Wills and Testaments
You Don't Get the Last Word -
This is not legal advice.
This page was last updated on Friday, August 23, 2013
I always thought that a person’s separate property was their own and that they could do any legal thing they wanted with it. We will all die and before that time, we can write a will that deposes our own property as we wish. That is the problem. It seems that the states have established rules about what a person may do with their property. I was thinking about a burning funeral barge set free in the sea while men and women wore helmets with horns. In this din they would sing quiet dirges and Gregorian chants in the midst of a great downpour.
Nevertheless, some people might not want me to have that kind of funeral so I considered an ‘in terrorem’ clause. The ‘in terrorem’ clause is a provision in a Will that threatens that if anyone challenges the legality of the will or any part of it. The threat is that instead of receiving the full gift provided in this legal paper, the disinherited would receive only a dollar. The reason for this clause is that the donor wants to discourage any interloper and the beneficiaries from causing a legal ruckus after the benefactor has died.
Most Wills contain a clause that instructs the executor of the estate to pay all bills and expenses. If this clause is missing, the courts have ruled that merely putting in a claim for moneys due from the estate is not a legal challenge to the document itself. So a claim such as this is permissible without losing the gift. My point is this, some people have the attitude that they are entitled to another person’s things, especially if they were married to each another at some time. Imagine a woman who abuses her husband and then wants all of his property for herself. So a no-contest provision, might help. This is how it works. Include a provision in your Will that ‘deems’ any potential beneficiary that objects to your wishes to have had ‘predeceased’.
When a person dies without a valid will, their property passes to their immediate family members. This beneficiaries always have the right to refuse those assets. Then other beneficiaries more removed in the lineage, would be contacted. If no suitable party can be found to receive the assets, the executor will transfer those assets to the government for disposition.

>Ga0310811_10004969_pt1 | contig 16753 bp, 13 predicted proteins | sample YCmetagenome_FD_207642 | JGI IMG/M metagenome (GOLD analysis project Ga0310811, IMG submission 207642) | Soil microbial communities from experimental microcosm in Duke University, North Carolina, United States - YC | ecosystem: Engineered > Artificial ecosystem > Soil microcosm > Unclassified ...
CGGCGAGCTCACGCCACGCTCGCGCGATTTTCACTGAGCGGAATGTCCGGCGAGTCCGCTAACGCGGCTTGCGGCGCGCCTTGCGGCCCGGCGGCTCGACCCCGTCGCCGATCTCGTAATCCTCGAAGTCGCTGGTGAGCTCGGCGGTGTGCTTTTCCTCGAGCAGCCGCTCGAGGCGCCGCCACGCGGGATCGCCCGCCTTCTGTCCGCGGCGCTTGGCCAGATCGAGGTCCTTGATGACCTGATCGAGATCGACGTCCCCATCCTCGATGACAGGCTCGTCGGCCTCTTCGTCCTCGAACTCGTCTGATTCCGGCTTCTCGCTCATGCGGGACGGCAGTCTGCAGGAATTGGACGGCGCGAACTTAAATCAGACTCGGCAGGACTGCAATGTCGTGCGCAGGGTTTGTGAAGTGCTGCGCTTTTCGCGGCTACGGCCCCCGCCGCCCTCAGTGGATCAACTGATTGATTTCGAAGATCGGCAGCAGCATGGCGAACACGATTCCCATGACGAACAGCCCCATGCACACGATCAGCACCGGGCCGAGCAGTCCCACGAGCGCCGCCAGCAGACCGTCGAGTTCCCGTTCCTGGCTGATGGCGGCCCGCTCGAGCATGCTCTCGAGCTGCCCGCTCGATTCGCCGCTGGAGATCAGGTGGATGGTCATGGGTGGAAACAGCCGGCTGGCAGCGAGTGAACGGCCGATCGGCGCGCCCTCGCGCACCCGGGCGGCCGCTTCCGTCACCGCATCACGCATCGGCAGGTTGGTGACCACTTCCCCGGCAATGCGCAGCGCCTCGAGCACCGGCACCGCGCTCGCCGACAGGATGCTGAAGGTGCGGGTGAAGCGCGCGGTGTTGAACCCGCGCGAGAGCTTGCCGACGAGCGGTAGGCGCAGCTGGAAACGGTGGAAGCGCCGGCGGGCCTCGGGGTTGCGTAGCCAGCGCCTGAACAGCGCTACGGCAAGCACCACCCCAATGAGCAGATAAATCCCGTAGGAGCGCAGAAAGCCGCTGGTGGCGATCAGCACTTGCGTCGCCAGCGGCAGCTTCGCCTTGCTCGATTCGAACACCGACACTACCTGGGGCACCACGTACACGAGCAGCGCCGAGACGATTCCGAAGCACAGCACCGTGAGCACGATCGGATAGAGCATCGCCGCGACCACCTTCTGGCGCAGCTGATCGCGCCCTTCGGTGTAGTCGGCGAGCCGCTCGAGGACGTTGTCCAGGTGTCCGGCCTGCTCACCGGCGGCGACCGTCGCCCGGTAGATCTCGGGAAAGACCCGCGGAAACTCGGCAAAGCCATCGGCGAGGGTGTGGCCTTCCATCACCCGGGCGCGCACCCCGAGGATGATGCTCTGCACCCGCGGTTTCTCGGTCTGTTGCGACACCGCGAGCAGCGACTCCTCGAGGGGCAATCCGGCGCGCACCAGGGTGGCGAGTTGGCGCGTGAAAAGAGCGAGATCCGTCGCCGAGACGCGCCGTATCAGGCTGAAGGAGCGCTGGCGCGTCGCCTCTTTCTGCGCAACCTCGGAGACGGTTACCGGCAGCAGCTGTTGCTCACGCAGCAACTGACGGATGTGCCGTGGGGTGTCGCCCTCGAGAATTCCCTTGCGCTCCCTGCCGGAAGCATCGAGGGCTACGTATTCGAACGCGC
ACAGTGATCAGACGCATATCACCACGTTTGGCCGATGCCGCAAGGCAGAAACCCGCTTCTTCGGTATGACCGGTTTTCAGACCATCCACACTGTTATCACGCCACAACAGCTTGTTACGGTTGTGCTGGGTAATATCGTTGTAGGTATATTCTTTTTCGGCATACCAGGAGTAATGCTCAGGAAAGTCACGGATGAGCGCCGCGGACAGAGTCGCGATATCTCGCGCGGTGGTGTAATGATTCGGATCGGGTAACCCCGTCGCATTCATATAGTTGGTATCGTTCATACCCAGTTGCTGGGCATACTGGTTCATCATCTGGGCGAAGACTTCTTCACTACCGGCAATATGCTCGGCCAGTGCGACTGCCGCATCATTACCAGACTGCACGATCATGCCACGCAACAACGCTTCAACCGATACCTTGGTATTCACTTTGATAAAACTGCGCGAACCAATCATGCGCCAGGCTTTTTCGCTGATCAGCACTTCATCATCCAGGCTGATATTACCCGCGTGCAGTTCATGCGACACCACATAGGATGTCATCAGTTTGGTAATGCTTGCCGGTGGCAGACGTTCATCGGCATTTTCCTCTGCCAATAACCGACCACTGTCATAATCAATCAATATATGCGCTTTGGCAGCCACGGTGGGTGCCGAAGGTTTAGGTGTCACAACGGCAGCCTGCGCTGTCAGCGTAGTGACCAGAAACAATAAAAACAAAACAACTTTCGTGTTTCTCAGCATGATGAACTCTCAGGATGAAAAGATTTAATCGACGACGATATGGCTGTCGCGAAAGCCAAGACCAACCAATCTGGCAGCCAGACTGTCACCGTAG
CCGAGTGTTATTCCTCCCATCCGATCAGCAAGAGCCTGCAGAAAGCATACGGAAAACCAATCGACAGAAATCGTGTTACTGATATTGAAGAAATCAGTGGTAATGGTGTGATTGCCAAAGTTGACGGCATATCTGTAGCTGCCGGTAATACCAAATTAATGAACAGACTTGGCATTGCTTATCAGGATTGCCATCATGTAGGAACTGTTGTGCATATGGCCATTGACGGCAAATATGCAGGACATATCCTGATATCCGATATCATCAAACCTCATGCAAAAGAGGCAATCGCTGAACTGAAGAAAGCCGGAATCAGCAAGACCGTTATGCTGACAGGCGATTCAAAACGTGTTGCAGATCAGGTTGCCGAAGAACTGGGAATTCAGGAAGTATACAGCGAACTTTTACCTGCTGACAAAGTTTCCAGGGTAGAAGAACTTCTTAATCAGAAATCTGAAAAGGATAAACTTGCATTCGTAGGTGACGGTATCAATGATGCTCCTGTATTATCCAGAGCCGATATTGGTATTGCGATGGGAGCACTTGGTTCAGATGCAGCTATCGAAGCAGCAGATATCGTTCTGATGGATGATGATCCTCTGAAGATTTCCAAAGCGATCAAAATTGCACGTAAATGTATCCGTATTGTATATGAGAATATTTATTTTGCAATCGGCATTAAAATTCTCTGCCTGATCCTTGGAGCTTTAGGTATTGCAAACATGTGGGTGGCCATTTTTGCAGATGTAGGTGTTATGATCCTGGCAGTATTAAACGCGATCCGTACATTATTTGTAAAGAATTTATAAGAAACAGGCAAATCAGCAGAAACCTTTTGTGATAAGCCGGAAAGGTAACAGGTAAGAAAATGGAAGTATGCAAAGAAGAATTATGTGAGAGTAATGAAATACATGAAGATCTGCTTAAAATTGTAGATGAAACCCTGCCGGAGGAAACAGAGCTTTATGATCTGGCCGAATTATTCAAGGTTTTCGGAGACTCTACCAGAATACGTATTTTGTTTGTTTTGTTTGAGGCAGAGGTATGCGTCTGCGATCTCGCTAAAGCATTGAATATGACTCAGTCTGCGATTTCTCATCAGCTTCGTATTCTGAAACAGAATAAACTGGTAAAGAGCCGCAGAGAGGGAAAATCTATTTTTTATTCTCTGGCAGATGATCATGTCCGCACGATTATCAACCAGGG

Some people have many debts and assets and this can complicate the situation. The debts of the deceased are not directly inheritable but the debt must be payed from the gross proceeds of the estate. This usually diminishes the net proceeds that an heir or another person may receive from the estate. So the usual procedure is to sell the assets, pay off all creditors, and then distribute the remaining cash or property to the beneficiaries.
Sometimes, the beneficiaries prefer to pay the creditors themselves to prevent the liquidation of inherited property. If a person inherits the family home and but their parent(s) owes money, it might make more sense to pay the money out of pocket and keep the home. Nevertheless, if the debt of the deceased is greater than the value of the inherited assets, then the beneficiaries usually sell the assets and pay the creditors with the proceeds.
If the deceased is not a parent or a more distant relative but is instead a spouse, different rules may apply. When the beneficiary lives in a joint-property state and the debt accumulated during the marriage, it (the debt) is the responsibility of the surviving spouse but certain exceptions do apply. For an example, a business debt may not be a joint responsibility depending on the type of business entity. So the "innocent spouse" rule may exempt the surviving spouse from certain liabilities.
However, if a person is a cosigner on the debt of the deceased, then the entire amount due could be (or will be) that person’s financial responsibility. This can be devastating especially when the person's will excludes the cosigner from the estate. This means that they may have to pay the debt without receiving access to the inheritable properties or cash.
Edward Steven Nunes